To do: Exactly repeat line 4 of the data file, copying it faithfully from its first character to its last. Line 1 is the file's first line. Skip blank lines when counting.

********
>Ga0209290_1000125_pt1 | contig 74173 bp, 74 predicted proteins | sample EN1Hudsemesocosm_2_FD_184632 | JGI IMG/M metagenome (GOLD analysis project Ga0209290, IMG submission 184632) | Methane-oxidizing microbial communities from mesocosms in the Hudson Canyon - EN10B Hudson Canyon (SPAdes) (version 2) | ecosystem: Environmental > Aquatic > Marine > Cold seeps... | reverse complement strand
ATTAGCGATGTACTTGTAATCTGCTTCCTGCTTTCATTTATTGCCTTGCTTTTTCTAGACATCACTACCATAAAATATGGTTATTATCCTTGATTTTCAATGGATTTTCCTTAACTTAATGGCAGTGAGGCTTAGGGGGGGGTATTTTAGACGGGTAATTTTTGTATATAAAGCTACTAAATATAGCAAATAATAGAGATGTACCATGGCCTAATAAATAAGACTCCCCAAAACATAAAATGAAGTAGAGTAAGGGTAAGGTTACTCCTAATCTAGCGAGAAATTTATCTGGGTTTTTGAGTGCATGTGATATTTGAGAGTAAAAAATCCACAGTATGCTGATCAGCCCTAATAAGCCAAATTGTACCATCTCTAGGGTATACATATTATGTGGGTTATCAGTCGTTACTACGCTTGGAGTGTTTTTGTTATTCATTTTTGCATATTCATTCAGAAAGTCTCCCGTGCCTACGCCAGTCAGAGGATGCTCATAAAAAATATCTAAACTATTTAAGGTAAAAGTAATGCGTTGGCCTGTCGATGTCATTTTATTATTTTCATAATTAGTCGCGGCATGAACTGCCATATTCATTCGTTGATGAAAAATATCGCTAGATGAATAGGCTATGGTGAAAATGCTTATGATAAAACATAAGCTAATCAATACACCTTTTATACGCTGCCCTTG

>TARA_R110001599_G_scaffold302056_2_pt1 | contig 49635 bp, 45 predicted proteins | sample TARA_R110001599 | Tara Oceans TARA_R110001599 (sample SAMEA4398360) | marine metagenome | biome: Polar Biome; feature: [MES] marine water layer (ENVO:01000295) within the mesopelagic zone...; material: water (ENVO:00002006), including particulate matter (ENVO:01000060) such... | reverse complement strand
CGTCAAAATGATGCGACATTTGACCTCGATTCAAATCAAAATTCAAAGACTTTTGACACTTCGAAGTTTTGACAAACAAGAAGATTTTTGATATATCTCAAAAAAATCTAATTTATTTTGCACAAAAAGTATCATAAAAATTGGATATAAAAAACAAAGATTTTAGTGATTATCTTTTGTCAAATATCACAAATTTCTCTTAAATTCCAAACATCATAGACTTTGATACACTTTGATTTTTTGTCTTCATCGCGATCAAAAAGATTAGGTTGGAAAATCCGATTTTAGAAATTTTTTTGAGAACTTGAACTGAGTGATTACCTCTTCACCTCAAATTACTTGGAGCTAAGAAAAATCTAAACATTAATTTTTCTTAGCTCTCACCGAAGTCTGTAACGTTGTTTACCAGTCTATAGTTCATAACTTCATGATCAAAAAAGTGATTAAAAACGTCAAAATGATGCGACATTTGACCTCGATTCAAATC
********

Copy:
CGTCAAAATGATGCGACATTTGACCTCGATTCAAATCAAAATTCAAAGACTTTTGACACTTCGAAGTTTTGACAAACAAGAAGATTTTTGATATATCTCAAAAAAATCTAATTTATTTTGCACAAAAAGTATCATAAAAATTGGATATAAAAAACAAAGATTTTAGTGATTATCTTTTGTCAAATATCACAAATTTCTCTTAAATTCCAAACATCATAGACTTTGATACACTTTGATTTTTTGTCTTCATCGCGATCAAAAAGATTAGGTTGGAAAATCCGATTTTAGAAATTTTTTTGAGAACTTGAACTGAGTGATTACCTCTTCACCTCAAATTACTTGGAGCTAAGAAAAATCTAAACATTAATTTTTCTTAGCTCTCACCGAAGTCTGTAACGTTGTTTACCAGTCTATAGTTCATAACTTCATGATCAAAAAAGTGATTAAAAACGTCAAAATGATGCGACATTTGACCTCGATTCAAATC